4. The question for consideration is whether any proceedings under Section 23 have been commenced in this case in order to give an extended period beyond the period of one year. Section 23-D of the Act states that for the purpose of adjudicating under Clause (a) of Sub-section (1) of Section 26 whether any person has committed a contravention, the Director of Enforcement shall hold an enquiry in the prescribed manner after giving that person a reasonable opportunity of being heard. Adjudication Proceedings and Appeal Rules, 1957 framed under Section 27 of the Foreign Exchange Regulation Act, 1947, provides for the manner of holding the enquiry. Rule 3 of these Rules prescribes that the Director shall in the first instance, issue a notice to such person requiring him to show cause within such period as may be specified in the notice, why adjudication proceedings should not be held against him. The other rules deal with the other procedures to be followed. It is therefore clear that the proceedings for adjudication contemplated under Section 19-G commences with the issue of a notice to show cause. Rule 11 of the Adjudication Proceedings and Appeal Rules deals with the service of notice and it reads as follows:

11. Service of notice: A notice issued under these rules shall be served on any person in the following manner, that is to say (a) by delivering on tendering the notice to that person or his duly authorised agent; or (b) by sending the notice to him by registered post with acknowledgment due to the address of his place of residence or his last known place of residence or the place where he carries on or last carried on, business or personally works, or last worked for gain; or (c) if the notice cannot be served under Clause (a) or Clause (b) by affixing it on the outer door or some other conspicuous part of the premises in which that person resides or is known to have last resided, or carried on business or personally works or last worked, for gain and the written report thereof shoul6d be witnessed by two persons.

5. It is contended by the learned Counsel for the petitioner that unless a notice is actually served on the petitioner as required under Clause (a) or (b) and in cases where such actual service could not be effected under Clause (a) or (b), the service of notice is effected by affixing it as provided in Clause (c), there is no service of notice and unless there is service of notice there was no commencement of the proceedings. On the other hand, the learned Counsel for the respondent contended that a mere issue of a notice by registered post to the last known place of residence is enough and actual service is not necessary. Neither of the learned Counsel were able to cite any decision m support of their respective contentions. Section 27 of the General Clauses Act, 1897 (Central Act X of 1897) provides that.

Where any Central Act or Regulation made, after the commencement of this Act authorises or requires any document to be served by post. unless a different intention appears, the service shall be deemed to be effected by properly addressing, prepaying and posting by registered post, a letter containing the document, and, unless the contrary is proved, to have been effected at the time at which the letter could be delivered in the ordinary course of post.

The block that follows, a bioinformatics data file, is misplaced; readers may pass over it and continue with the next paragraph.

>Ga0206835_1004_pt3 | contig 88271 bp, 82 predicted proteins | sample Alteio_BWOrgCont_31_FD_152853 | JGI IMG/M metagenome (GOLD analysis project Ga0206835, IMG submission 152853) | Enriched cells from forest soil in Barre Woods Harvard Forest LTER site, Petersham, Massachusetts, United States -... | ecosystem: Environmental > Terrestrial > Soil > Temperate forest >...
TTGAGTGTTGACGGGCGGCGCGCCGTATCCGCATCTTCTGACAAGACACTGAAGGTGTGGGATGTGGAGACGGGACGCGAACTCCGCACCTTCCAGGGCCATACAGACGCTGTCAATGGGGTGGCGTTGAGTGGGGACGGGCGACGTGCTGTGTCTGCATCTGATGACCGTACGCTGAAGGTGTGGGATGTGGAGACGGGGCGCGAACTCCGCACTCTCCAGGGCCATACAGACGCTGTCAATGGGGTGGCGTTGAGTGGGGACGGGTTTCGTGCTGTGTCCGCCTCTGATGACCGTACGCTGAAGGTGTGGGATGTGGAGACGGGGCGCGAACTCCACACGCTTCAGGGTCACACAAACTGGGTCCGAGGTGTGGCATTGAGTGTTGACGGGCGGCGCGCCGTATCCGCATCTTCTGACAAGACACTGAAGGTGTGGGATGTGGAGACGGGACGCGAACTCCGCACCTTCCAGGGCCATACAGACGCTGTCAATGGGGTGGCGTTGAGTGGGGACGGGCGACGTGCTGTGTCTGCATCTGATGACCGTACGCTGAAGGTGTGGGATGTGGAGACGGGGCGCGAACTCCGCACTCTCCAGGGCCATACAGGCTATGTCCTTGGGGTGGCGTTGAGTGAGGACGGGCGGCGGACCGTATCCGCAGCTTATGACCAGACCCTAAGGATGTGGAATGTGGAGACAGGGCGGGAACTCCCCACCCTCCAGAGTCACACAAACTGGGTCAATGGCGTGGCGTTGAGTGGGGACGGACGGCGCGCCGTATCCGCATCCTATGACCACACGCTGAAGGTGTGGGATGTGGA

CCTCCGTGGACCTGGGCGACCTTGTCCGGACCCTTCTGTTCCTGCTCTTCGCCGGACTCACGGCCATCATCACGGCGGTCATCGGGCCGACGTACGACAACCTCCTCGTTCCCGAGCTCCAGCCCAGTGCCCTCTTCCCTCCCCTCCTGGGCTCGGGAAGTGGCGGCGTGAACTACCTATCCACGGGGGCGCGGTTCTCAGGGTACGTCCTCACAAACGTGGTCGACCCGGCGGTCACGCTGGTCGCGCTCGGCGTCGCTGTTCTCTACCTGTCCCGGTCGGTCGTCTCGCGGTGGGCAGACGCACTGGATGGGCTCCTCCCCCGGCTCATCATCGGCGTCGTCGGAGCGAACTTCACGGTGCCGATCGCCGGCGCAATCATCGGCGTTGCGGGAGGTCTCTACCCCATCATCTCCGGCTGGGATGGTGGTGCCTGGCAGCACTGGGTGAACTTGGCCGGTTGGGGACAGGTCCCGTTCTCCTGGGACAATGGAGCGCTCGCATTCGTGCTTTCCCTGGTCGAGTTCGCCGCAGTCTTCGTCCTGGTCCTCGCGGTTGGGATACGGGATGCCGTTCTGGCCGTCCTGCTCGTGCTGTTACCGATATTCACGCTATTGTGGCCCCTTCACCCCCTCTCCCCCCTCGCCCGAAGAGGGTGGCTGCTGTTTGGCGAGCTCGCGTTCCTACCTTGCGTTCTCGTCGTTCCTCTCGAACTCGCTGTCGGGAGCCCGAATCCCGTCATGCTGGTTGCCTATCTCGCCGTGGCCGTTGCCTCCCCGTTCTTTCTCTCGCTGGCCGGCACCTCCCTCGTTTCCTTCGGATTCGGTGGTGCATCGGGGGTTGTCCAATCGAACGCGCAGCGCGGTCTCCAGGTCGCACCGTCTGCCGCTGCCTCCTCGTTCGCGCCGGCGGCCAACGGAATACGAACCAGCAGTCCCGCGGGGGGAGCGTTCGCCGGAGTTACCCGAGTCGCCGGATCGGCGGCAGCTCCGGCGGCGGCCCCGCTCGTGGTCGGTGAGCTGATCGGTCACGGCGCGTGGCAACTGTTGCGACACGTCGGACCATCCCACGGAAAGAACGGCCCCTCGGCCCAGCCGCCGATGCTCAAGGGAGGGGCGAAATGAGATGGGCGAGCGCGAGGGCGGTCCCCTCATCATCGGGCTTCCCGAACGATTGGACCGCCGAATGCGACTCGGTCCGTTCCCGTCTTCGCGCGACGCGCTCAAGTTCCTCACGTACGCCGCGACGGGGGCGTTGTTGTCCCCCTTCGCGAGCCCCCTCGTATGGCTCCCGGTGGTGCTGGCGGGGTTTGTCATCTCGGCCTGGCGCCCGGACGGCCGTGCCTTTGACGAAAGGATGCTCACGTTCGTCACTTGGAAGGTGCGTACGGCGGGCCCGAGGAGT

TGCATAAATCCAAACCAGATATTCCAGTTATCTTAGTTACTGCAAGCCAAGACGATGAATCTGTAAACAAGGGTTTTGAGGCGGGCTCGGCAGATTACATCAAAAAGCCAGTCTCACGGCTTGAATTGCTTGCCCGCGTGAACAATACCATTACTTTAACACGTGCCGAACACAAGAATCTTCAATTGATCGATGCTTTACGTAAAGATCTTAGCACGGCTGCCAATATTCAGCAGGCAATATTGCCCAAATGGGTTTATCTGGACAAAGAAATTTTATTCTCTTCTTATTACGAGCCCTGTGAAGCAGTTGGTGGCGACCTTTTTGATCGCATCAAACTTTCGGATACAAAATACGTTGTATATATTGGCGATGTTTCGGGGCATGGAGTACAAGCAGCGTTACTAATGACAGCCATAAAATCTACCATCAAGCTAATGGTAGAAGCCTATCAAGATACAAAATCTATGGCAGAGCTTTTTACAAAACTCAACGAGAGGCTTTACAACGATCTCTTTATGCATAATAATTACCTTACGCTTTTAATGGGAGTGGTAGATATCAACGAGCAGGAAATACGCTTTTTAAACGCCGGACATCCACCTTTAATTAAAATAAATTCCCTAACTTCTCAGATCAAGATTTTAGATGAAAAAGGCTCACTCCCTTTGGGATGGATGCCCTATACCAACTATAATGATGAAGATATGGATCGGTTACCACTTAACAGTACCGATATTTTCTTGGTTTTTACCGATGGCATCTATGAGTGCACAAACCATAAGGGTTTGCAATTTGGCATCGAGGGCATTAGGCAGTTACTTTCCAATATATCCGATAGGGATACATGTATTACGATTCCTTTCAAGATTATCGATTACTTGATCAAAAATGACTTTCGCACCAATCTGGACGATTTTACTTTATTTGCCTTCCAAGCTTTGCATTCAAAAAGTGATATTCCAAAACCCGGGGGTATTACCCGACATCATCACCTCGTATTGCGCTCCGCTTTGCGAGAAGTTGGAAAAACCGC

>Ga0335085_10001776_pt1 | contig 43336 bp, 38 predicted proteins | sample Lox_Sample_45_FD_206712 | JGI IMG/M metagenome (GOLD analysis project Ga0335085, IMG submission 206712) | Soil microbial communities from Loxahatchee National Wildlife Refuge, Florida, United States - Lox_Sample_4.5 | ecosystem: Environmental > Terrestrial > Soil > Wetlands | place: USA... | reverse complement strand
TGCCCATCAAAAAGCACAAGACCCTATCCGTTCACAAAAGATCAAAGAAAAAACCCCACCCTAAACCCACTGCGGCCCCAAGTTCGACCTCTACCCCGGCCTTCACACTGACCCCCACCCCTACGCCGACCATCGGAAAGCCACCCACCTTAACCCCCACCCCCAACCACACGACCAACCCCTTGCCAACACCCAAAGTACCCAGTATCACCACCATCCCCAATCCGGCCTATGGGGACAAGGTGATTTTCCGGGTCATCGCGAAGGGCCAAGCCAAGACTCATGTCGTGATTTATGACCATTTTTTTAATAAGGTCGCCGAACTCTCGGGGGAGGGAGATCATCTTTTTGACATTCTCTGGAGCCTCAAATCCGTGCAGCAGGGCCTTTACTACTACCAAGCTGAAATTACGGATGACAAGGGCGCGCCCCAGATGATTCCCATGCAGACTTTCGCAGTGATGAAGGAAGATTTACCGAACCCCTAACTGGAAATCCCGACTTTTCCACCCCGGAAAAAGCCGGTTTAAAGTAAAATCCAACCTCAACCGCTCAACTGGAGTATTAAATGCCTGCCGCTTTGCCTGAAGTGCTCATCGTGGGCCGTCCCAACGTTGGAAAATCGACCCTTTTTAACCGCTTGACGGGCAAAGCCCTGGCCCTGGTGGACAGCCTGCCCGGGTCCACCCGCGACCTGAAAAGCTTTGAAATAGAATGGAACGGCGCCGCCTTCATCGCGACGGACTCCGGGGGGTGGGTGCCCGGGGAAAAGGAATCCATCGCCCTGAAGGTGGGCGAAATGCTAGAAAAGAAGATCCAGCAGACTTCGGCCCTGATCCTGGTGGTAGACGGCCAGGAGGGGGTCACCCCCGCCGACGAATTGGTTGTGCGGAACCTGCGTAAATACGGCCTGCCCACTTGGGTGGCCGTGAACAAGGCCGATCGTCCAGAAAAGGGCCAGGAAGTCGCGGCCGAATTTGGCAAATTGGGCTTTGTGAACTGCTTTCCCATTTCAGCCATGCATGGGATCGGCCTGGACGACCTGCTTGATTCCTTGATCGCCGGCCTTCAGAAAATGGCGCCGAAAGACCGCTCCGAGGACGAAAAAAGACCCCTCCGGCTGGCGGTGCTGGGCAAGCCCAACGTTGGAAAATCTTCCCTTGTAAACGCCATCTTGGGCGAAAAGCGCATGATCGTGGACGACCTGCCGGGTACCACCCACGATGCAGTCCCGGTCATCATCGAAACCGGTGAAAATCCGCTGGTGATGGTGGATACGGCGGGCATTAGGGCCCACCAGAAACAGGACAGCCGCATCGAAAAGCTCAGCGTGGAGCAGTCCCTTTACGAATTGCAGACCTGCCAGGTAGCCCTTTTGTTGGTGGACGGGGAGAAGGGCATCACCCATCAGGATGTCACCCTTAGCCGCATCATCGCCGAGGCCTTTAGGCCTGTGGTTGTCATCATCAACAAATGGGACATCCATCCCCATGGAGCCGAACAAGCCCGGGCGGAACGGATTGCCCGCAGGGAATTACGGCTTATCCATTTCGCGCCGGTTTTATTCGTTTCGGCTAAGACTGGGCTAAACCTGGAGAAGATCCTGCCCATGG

This provision would be applicable to the interpretation of the Foreign Exchange Regulation Act and the provisions thereof or the Rules framed thereunder. But, I am afraid even this provision could not help the respondent. This will apply only to a case where the letter addressed to the party had not been returned unscrved. It would also apply only if a different intention does not appear from the provisions of the Act or the Regulations made thereunder. It is seen from Rule 11 extracted above that Clause (a) contemplates delivering or tendering of the notice to that person or his duly authorised agent. Clause {b) contemplates sending the notice to him by registered post with acknowledgment due. Clause (e) clearly points out that notice will have to be actually served and in cases where it cannot be served it should be done by affixture. That the presumption normally invoked by Section 27 of the General Clauses Act could not be invoked in the instant case is made clear by the provisions contained in Clause (e) which requires that wherever the notice could not be effected, it will have to be done by affixing it in the outer door or some other conspicuous part of the premises. Though no objection could be taken for sending the registered notice to the last known address of the petitioner, when it was returned umserved, the department should have taken action to serve the petitioner by affixing it in the outer door or some conspicuous part of the premises in which that person last resided as provided under Rule 11(c). Unless such an affixture was effected notice could not be deemed to have been served on the petitioner and therefore, there was no commencement of the proceedings under Section 23. Compliance with the conditions prescribed in Section 19-G is mandatory, if the department wants to retain the amounts beyond the period of one year. Since notice as required by the Rules had not been effected, the extended period is not available to the department.

6. The petition is accordingly allowed, and the rule nisi is made absolute. But, there will be no order as to costs.